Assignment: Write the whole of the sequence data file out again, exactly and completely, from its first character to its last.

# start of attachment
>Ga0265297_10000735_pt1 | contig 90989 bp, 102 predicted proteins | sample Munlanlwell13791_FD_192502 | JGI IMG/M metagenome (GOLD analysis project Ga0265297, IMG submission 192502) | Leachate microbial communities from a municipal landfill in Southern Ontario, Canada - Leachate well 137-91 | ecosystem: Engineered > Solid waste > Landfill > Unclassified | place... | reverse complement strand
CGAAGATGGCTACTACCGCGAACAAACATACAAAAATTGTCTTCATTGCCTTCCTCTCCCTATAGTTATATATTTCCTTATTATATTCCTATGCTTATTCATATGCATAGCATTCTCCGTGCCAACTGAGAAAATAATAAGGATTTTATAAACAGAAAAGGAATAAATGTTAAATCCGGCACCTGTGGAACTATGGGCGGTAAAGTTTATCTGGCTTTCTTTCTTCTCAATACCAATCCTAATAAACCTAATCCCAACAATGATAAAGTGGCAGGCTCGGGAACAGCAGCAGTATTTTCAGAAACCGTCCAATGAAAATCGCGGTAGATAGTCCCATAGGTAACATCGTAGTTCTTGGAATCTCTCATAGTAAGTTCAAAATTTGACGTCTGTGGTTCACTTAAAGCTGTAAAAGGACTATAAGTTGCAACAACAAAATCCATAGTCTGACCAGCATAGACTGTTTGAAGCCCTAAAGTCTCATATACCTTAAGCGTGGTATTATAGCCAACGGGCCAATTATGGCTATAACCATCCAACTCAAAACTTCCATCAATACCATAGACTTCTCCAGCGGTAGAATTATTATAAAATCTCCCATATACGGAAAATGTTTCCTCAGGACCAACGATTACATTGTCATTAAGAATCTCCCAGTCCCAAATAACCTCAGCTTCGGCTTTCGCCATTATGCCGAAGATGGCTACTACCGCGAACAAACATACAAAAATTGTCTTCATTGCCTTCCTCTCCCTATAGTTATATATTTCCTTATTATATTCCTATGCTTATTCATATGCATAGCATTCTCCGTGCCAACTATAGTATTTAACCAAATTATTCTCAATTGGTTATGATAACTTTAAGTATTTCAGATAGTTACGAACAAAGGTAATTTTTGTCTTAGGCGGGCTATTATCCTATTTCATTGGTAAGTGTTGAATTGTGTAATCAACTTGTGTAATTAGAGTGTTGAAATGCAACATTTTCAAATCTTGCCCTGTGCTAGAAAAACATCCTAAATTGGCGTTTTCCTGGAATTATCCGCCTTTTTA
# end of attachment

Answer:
>Ga0265297_10000735_pt1 | contig 90989 bp, 102 predicted proteins | sample Munlanlwell13791_FD_192502 | JGI IMG/M metagenome (GOLD analysis project Ga0265297, IMG submission 192502) | Leachate microbial communities from a municipal landfill in Southern Ontario, Canada - Leachate well 137-91 | ecosystem: Engineered > Solid waste > Landfill > Unclassified | place... | reverse complement strand
CGAAGATGGCTACTACCGCGAACAAACATACAAAAATTGTCTTCATTGCCTTCCTCTCCCTATAGTTATATATTTCCTTATTATATTCCTATGCTTATTCATATGCATAGCATTCTCCGTGCCAACTGAGAAAATAATAAGGATTTTATAAACAGAAAAGGAATAAATGTTAAATCCGGCACCTGTGGAACTATGGGCGGTAAAGTTTATCTGGCTTTCTTTCTTCTCAATACCAATCCTAATAAACCTAATCCCAACAATGATAAAGTGGCAGGCTCGGGAACAGCAGCAGTATTTTCAGAAACCGTCCAATGAAAATCGCGGTAGATAGTCCCATAGGTAACATCGTAGTTCTTGGAATCTCTCATAGTAAGTTCAAAATTTGACGTCTGTGGTTCACTTAAAGCTGTAAAAGGACTATAAGTTGCAACAACAAAATCCATAGTCTGACCAGCATAGACTGTTTGAAGCCCTAAAGTCTCATATACCTTAAGCGTGGTATTATAGCCAACGGGCCAATTATGGCTATAACCATCCAACTCAAAACTTCCATCAATACCATAGACTTCTCCAGCGGTAGAATTATTATAAAATCTCCCATATACGGAAAATGTTTCCTCAGGACCAACGATTACATTGTCATTAAGAATCTCCCAGTCCCAAATAACCTCAGCTTCGGCTTTCGCCATTATGCCGAAGATGGCTACTACCGCGAACAAACATACAAAAATTGTCTTCATTGCCTTCCTCTCCCTATAGTTATATATTTCCTTATTATATTCCTATGCTTATTCATATGCATAGCATTCTCCGTGCCAACTATAGTATTTAACCAAATTATTCTCAATTGGTTATGATAACTTTAAGTATTTCAGATAGTTACGAACAAAGGTAATTTTTGTCTTAGGCGGGCTATTATCCTATTTCATTGGTAAGTGTTGAATTGTGTAATCAACTTGTGTAATTAGAGTGTTGAAATGCAACATTTTCAAATCTTGCCCTGTGCTAGAAAAACATCCTAAATTGGCGTTTTCCTGGAATTATCCGCCTTTTTA